The Illuminator branded the museum with various messages highlighting the hidden gas line underneath its pristine building. Photo: Hrag Vartanian / hyperallergic.com
Activists Launch Campaign Against the Whitney's Connection to Spectra Pipeline

 

Activists from various arts and activist groups, including Occupy Museums, Occupy the Pipeline, Sane Energey Project, Liberate Tate, Peng Collective, The Yes Lab, Guerrilla Girls, People’s Climate Arts, and others held an artful pre-opening protest at the Whitney Museum. (See www.WhitneyPipeline.org for more information.) The protest was against the Spectra energy pipeline that runs through New Jersey, under the Hudson River and across the West Side Highway, terminating in a vault beneath the yet-to-open Whitney Museum.

Artist-activist Kim Fraczek reports that the goal of the artful protest was to “engage the public to ask questions about fossil fuels, our future and what roles our institutions should play in leading us to a renewable future rather than succumbing to more fracked gas.” She went on to say “we are working toward a public forum to engage the Whitney on having a conversation about our future in energy, institutions and their role in public service.”

The New York Times reported:

“’I’m sure that most of the people that will attend the receptions for the opening of the Whitney have no clue that the pipeline is there,’ said Clare Donohue, program director at Sane Energy Project, a grass-roots group that has been fighting the Spectra project. The event on Tuesday, she added, was to draw attention to the pipeline and to the fact that, should anything go wrong, ‘the artwork is at risk.’”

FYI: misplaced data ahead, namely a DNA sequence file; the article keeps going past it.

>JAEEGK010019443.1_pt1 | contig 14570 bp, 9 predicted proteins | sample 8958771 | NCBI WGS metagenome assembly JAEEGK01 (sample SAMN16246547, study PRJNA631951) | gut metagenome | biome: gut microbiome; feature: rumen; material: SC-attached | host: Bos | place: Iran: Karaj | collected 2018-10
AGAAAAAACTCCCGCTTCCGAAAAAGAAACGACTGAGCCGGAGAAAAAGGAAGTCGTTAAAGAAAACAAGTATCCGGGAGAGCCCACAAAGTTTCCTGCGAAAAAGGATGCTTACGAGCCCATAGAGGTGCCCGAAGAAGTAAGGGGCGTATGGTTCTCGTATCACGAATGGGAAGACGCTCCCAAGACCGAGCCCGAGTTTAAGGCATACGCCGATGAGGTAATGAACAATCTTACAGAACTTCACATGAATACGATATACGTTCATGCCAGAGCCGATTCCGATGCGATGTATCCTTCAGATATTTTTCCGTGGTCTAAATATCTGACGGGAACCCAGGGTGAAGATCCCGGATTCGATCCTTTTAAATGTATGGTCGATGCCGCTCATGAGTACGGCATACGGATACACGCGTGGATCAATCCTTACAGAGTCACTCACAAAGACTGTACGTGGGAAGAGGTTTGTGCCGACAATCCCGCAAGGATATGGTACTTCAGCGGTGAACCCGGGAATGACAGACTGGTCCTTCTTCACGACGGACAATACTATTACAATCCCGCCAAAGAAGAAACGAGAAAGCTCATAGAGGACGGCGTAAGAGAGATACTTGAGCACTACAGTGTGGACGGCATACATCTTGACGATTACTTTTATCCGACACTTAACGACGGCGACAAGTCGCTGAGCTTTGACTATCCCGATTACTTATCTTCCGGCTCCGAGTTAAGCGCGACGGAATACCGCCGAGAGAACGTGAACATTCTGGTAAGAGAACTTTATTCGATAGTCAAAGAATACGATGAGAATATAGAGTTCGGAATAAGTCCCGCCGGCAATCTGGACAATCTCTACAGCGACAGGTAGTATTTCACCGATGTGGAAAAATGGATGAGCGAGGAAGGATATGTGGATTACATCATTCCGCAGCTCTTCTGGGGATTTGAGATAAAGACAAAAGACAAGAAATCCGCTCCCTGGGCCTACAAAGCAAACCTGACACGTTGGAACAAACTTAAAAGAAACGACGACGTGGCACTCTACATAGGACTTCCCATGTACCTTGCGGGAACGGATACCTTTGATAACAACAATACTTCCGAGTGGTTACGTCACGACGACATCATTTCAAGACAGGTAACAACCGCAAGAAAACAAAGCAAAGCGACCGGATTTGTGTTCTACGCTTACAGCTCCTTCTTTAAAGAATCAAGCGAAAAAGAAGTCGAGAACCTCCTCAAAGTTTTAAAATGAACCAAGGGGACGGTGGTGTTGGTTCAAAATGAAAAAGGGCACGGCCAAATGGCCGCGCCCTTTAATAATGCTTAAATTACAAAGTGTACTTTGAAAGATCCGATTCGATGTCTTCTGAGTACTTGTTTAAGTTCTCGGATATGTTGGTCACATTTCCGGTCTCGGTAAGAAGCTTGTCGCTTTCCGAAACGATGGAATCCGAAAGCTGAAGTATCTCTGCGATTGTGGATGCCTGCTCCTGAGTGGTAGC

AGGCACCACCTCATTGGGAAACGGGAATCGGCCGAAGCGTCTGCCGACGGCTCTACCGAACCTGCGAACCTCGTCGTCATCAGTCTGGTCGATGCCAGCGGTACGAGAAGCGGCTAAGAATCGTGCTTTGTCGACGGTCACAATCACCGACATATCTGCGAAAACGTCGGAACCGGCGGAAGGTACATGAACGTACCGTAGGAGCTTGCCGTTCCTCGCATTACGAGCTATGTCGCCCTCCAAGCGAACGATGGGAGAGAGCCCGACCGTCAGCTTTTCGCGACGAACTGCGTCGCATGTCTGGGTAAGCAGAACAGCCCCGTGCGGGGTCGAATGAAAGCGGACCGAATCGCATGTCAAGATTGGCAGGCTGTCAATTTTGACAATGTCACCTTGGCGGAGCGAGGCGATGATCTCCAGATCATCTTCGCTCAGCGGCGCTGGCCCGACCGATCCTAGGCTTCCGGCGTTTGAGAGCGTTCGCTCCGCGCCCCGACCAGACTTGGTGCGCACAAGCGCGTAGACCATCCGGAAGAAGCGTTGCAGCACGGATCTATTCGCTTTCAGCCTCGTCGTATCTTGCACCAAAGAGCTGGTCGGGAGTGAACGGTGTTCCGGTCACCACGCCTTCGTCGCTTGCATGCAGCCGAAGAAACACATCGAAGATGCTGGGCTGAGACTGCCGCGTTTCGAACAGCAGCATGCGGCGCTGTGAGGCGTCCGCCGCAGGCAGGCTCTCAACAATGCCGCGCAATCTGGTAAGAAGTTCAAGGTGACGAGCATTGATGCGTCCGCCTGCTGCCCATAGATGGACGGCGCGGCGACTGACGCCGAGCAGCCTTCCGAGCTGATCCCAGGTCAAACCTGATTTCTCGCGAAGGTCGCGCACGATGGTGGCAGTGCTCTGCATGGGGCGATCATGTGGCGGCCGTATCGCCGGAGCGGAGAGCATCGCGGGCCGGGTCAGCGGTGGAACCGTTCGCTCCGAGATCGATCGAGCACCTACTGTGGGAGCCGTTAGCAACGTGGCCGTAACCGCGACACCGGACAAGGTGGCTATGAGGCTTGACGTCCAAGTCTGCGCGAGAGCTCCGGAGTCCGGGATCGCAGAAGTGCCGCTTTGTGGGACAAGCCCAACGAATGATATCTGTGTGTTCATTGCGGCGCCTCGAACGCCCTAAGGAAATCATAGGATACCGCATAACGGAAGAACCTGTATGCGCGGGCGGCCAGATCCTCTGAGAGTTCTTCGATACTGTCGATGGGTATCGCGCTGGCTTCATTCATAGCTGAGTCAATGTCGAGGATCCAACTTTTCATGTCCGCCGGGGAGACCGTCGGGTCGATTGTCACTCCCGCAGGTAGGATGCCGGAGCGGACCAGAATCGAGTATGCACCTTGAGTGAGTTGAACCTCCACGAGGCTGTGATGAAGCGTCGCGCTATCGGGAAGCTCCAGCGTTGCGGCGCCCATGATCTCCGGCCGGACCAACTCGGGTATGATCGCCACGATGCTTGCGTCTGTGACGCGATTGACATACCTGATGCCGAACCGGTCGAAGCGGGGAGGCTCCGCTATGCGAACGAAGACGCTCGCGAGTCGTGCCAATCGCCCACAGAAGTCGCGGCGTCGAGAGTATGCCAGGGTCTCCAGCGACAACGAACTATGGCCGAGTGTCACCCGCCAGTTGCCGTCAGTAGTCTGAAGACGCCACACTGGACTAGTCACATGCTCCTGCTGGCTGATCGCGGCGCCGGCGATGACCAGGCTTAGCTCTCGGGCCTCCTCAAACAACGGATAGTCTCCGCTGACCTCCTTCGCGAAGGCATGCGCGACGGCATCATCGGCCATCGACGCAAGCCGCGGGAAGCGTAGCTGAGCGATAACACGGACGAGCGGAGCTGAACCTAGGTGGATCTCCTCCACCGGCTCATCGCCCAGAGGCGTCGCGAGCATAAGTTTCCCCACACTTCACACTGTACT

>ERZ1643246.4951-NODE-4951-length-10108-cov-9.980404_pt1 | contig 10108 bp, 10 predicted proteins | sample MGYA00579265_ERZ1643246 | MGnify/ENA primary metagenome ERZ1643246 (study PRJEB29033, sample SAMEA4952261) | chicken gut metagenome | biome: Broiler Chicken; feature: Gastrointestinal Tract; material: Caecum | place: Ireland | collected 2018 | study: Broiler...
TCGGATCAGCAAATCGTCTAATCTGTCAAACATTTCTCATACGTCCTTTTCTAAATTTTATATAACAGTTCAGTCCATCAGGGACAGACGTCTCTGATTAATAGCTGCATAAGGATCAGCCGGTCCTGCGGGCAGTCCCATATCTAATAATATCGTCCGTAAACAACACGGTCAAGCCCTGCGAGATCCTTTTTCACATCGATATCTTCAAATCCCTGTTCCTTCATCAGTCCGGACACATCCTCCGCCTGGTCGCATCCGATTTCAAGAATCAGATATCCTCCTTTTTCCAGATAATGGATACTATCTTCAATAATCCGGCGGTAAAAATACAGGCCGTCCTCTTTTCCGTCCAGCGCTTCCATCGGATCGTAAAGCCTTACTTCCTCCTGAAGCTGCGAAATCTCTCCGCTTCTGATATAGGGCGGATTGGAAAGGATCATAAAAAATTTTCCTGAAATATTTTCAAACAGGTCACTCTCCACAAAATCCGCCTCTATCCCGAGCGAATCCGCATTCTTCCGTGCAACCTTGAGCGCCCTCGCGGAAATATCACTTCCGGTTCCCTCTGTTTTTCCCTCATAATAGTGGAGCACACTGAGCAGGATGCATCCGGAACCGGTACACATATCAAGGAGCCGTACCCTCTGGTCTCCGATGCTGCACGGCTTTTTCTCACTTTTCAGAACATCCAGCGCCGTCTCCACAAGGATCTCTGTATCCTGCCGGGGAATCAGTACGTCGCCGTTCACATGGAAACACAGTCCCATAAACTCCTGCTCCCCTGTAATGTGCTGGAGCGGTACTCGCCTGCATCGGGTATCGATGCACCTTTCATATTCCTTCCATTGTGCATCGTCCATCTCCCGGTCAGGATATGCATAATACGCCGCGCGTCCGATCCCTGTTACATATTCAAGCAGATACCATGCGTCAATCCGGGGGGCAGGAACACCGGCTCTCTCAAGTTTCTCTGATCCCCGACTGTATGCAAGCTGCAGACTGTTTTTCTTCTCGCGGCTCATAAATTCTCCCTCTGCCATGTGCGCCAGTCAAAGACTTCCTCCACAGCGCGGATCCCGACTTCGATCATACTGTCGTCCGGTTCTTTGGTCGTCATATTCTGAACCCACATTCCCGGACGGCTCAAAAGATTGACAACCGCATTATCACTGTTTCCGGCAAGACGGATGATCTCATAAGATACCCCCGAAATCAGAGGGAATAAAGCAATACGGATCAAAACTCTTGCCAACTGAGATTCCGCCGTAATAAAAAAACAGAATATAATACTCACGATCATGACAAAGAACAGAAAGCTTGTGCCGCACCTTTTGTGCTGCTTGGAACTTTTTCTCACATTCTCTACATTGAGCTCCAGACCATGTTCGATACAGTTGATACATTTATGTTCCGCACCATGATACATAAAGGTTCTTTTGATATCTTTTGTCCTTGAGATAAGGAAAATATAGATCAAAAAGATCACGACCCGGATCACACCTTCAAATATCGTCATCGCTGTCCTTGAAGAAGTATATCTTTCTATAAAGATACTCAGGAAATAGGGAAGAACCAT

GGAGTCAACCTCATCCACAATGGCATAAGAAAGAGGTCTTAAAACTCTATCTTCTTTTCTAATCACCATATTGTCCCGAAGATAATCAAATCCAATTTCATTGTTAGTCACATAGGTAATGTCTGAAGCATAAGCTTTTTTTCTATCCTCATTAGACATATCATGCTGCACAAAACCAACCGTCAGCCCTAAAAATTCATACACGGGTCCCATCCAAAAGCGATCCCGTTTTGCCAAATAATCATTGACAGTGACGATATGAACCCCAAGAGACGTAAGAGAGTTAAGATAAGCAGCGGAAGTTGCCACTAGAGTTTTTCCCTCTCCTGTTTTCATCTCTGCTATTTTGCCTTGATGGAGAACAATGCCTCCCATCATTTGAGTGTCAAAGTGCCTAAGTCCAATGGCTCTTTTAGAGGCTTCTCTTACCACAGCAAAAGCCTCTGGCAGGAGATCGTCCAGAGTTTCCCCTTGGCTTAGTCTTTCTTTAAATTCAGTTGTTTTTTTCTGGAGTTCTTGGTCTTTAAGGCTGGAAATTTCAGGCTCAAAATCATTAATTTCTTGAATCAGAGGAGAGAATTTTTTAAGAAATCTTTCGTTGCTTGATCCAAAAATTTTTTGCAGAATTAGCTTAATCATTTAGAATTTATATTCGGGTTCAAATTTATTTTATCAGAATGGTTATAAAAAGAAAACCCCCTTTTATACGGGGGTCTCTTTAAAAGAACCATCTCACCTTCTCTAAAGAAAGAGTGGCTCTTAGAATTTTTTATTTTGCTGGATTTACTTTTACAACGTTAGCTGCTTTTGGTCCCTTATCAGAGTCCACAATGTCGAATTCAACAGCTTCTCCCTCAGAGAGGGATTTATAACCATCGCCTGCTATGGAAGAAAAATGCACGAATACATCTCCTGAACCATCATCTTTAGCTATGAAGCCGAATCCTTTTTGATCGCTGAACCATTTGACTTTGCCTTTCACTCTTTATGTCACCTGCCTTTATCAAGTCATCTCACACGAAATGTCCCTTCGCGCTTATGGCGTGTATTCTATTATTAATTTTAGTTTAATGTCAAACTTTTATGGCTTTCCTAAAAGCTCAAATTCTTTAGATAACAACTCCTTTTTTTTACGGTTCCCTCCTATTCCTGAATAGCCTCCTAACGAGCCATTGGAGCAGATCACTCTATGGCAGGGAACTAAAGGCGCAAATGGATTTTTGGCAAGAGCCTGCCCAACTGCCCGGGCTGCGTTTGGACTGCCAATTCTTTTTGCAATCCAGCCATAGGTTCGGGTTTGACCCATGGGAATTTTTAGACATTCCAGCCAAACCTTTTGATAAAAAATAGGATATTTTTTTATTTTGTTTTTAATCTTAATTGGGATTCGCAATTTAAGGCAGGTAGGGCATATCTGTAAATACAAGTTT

“Organizers of the demonstration posted an open letter to the Whitney at Whitneypipeline.org, asking, in part, why the museum came to be situated above “fossil fuel infrastructure,” and whether there would be any exhibitions dealing with the environment, energy and corporate financing as a result. ‘Today we are asking: How can a museum that literally covers up the dirty fossil fuel industry be a beacon for the future of art and culture?’ the letter read.

The Times described the protest writing: “The protest had a theatrical flair, complete with a printed program, a bugler and Frida Kahlo, a pseudonymous founding member of the Guerrilla Girls, a group of feminist activists. She came decked out in her ceremonial gorilla mask.” Gothamist described the event writing “environmental activists staged their own pre-opening ceremony for the celebrated institution.” The opening included a ribbon cutting, video and more. Hyperallergic wrote:

“The event at the corner of Gansevoort Street and Tenth Avenue started with a two-part 10 minute projection by The Illuminator, and it featured both familiar slogans (“1% Museum”) and messages unique to the Whitney (“Whitney, The Finest Collection of 20th-century American Art in the World, Now Featuring a Brand New Pipeline!”).”

Fraczek writes that a “follow up event will be a theatrical walking tour of historical 10th Avenue in NYC which was nicknamed “Death Avenue” when trains used to strike and kill pedestrians. The Spectra Pipeline currently runs up 10th Avenue, which is why our tour is called “The Secrets of Death Avenue”. It’s a real hoot if you are in NYC on May 2-3, come on the tour. All of the artwork from the Whitney will be brought to life to tell their story of the pipeline under their new home, which opens on May 1st.

This article originally appeared at Popular Resistance